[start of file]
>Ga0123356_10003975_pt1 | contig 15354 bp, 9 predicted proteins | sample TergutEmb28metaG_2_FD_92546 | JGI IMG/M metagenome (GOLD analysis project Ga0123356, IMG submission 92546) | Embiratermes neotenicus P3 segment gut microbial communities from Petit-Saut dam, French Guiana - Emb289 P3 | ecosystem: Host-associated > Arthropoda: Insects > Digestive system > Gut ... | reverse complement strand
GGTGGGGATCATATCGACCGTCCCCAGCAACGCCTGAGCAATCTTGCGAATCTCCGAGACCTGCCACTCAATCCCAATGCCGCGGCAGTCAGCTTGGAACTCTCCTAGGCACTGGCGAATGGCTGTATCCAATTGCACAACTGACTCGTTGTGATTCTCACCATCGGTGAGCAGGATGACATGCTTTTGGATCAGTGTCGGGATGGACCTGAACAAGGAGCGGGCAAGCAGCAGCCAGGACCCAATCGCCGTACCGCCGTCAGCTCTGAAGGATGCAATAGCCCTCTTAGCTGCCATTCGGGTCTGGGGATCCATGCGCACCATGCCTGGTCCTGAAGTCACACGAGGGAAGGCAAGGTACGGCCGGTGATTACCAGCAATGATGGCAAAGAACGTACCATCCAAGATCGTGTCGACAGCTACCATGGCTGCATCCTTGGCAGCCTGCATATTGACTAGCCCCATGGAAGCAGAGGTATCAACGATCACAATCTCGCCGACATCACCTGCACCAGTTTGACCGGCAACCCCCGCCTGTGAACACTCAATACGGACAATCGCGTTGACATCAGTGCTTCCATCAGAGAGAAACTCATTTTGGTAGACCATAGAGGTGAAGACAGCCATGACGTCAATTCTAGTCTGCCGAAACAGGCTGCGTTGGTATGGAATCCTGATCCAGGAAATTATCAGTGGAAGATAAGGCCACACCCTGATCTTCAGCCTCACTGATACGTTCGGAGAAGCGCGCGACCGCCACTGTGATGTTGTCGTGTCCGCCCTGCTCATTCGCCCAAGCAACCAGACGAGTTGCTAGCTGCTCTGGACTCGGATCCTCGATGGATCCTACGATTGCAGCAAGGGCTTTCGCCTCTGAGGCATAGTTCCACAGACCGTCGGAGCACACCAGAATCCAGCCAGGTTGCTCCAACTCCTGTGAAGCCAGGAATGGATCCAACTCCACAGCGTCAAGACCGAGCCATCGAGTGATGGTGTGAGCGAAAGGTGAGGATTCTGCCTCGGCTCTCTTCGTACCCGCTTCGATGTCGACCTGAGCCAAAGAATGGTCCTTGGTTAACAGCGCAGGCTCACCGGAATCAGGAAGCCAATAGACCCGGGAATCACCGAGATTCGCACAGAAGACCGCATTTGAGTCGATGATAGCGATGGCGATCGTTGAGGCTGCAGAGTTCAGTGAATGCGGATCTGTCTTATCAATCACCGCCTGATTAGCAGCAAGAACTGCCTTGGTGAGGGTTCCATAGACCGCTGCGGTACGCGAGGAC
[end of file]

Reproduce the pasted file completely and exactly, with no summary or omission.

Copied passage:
>Ga0123356_10003975_pt1 | contig 15354 bp, 9 predicted proteins | sample TergutEmb28metaG_2_FD_92546 | JGI IMG/M metagenome (GOLD analysis project Ga0123356, IMG submission 92546) | Embiratermes neotenicus P3 segment gut microbial communities from Petit-Saut dam, French Guiana - Emb289 P3 | ecosystem: Host-associated > Arthropoda: Insects > Digestive system > Gut ... | reverse complement strand
GGTGGGGATCATATCGACCGTCCCCAGCAACGCCTGAGCAATCTTGCGAATCTCCGAGACCTGCCACTCAATCCCAATGCCGCGGCAGTCAGCTTGGAACTCTCCTAGGCACTGGCGAATGGCTGTATCCAATTGCACAACTGACTCGTTGTGATTCTCACCATCGGTGAGCAGGATGACATGCTTTTGGATCAGTGTCGGGATGGACCTGAACAAGGAGCGGGCAAGCAGCAGCCAGGACCCAATCGCCGTACCGCCGTCAGCTCTGAAGGATGCAATAGCCCTCTTAGCTGCCATTCGGGTCTGGGGATCCATGCGCACCATGCCTGGTCCTGAAGTCACACGAGGGAAGGCAAGGTACGGCCGGTGATTACCAGCAATGATGGCAAAGAACGTACCATCCAAGATCGTGTCGACAGCTACCATGGCTGCATCCTTGGCAGCCTGCATATTGACTAGCCCCATGGAAGCAGAGGTATCAACGATCACAATCTCGCCGACATCACCTGCACCAGTTTGACCGGCAACCCCCGCCTGTGAACACTCAATACGGACAATCGCGTTGACATCAGTGCTTCCATCAGAGAGAAACTCATTTTGGTAGACCATAGAGGTGAAGACAGCCATGACGTCAATTCTAGTCTGCCGAAACAGGCTGCGTTGGTATGGAATCCTGATCCAGGAAATTATCAGTGGAAGATAAGGCCACACCCTGATCTTCAGCCTCACTGATACGTTCGGAGAAGCGCGCGACCGCCACTGTGATGTTGTCGTGTCCGCCCTGCTCATTCGCCCAAGCAACCAGACGAGTTGCTAGCTGCTCTGGACTCGGATCCTCGATGGATCCTACGATTGCAGCAAGGGCTTTCGCCTCTGAGGCATAGTTCCACAGACCGTCGGAGCACACCAGAATCCAGCCAGGTTGCTCCAACTCCTGTGAAGCCAGGAATGGATCCAACTCCACAGCGTCAAGACCGAGCCATCGAGTGATGGTGTGAGCGAAAGGTGAGGATTCTGCCTCGGCTCTCTTCGTACCCGCTTCGATGTCGACCTGAGCCAAAGAATGGTCCTTGGTTAACAGCGCAGGCTCACCGGAATCAGGAAGCCAATAGACCCGGGAATCACCGAGATTCGCACAGAAGACCGCATTTGAGTCGATGATAGCGATGGCGATCGTTGAGGCTGCAGAGTTCAGTGAATGCGGATCTGTCTTATCAATCACCGCCTGATTAGCAGCAAGAACTGCCTTGGTGAGGGTTCCATAGACCGCTGCGGTACGCGAGGAC